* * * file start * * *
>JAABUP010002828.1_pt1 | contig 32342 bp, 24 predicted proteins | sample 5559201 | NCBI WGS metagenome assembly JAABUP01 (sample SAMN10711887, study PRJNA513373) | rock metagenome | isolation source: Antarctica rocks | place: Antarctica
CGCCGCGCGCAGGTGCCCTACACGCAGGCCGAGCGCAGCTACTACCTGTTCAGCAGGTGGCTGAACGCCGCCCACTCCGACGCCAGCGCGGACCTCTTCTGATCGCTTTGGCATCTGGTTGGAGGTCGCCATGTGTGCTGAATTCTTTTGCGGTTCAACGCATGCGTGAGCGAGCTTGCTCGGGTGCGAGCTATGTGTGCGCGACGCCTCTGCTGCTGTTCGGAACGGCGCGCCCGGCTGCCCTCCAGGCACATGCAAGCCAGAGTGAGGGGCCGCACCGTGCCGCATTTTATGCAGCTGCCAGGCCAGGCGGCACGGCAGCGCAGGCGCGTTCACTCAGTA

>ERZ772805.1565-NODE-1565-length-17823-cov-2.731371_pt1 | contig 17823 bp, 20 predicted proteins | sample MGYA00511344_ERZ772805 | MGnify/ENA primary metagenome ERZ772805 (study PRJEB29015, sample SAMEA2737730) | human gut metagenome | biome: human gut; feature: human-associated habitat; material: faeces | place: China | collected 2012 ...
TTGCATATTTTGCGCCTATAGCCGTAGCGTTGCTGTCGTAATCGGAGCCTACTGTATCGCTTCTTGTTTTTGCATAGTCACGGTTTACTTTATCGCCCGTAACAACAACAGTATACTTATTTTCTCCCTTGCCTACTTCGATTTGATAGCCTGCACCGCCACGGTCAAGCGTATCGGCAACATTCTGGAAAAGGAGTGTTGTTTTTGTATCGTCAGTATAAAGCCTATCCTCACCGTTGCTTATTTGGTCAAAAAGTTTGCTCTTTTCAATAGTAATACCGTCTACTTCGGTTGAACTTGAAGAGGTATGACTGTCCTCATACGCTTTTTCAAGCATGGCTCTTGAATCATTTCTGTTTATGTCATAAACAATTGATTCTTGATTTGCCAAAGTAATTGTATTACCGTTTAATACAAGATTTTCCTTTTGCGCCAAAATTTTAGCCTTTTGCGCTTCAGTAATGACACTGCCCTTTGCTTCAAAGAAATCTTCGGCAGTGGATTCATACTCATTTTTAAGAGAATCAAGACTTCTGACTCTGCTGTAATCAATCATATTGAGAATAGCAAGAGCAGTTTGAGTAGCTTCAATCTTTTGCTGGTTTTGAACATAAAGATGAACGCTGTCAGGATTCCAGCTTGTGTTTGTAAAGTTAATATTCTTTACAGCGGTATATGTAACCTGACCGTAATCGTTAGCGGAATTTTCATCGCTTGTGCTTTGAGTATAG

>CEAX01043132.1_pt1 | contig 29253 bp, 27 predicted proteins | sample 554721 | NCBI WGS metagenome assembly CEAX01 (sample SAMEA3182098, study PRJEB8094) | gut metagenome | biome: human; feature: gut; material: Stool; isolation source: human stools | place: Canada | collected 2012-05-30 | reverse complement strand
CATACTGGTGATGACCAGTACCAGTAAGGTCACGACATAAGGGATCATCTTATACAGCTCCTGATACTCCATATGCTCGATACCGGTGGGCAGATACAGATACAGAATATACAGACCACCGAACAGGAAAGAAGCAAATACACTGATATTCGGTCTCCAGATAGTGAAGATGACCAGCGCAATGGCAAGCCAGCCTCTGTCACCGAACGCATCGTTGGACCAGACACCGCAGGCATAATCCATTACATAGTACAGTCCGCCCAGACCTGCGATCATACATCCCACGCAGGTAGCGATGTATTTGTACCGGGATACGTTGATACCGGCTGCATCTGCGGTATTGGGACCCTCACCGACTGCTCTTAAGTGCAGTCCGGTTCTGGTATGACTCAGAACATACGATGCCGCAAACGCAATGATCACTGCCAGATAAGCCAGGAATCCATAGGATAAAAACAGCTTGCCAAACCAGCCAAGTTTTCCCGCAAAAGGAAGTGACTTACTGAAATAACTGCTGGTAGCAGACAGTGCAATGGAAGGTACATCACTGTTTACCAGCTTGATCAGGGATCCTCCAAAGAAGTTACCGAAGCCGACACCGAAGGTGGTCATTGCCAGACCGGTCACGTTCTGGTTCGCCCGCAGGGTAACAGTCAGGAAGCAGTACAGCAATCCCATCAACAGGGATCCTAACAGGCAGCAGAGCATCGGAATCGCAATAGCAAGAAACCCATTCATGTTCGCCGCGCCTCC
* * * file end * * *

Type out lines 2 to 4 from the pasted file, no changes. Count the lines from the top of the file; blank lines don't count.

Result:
CGCCGCGCGCAGGTGCCCTACACGCAGGCCGAGCGCAGCTACTACCTGTTCAGCAGGTGGCTGAACGCCGCCCACTCCGACGCCAGCGCGGACCTCTTCTGATCGCTTTGGCATCTGGTTGGAGGTCGCCATGTGTGCTGAATTCTTTTGCGGTTCAACGCATGCGTGAGCGAGCTTGCTCGGGTGCGAGCTATGTGTGCGCGACGCCTCTGCTGCTGTTCGGAACGGCGCGCCCGGCTGCCCTCCAGGCACATGCAAGCCAGAGTGAGGGGCCGCACCGTGCCGCATTTTATGCAGCTGCCAGGCCAGGCGGCACGGCAGCGCAGGCGCGTTCACTCAGTA

>ERZ772805.1565-NODE-1565-length-17823-cov-2.731371_pt1 | contig 17823 bp, 20 predicted proteins | sample MGYA00511344_ERZ772805 | MGnify/ENA primary metagenome ERZ772805 (study PRJEB29015, sample SAMEA2737730) | human gut metagenome | biome: human gut; feature: human-associated habitat; material: faeces | place: China | collected 2012 ...
TTGCATATTTTGCGCCTATAGCCGTAGCGTTGCTGTCGTAATCGGAGCCTACTGTATCGCTTCTTGTTTTTGCATAGTCACGGTTTACTTTATCGCCCGTAACAACAACAGTATACTTATTTTCTCCCTTGCCTACTTCGATTTGATAGCCTGCACCGCCACGGTCAAGCGTATCGGCAACATTCTGGAAAAGGAGTGTTGTTTTTGTATCGTCAGTATAAAGCCTATCCTCACCGTTGCTTATTTGGTCAAAAAGTTTGCTCTTTTCAATAGTAATACCGTCTACTTCGGTTGAACTTGAAGAGGTATGACTGTCCTCATACGCTTTTTCAAGCATGGCTCTTGAATCATTTCTGTTTATGTCATAAACAATTGATTCTTGATTTGCCAAAGTAATTGTATTACCGTTTAATACAAGATTTTCCTTTTGCGCCAAAATTTTAGCCTTTTGCGCTTCAGTAATGACACTGCCCTTTGCTTCAAAGAAATCTTCGGCAGTGGATTCATACTCATTTTTAAGAGAATCAAGACTTCTGACTCTGCTGTAATCAATCATATTGAGAATAGCAAGAGCAGTTTGAGTAGCTTCAATCTTTTGCTGGTTTTGAACATAAAGATGAACGCTGTCAGGATTCCAGCTTGTGTTTGTAAAGTTAATATTCTTTACAGCGGTATATGTAACCTGACCGTAATCGTTAGCGGAATTTTCATCGCTTGTGCTTTGAGTATAG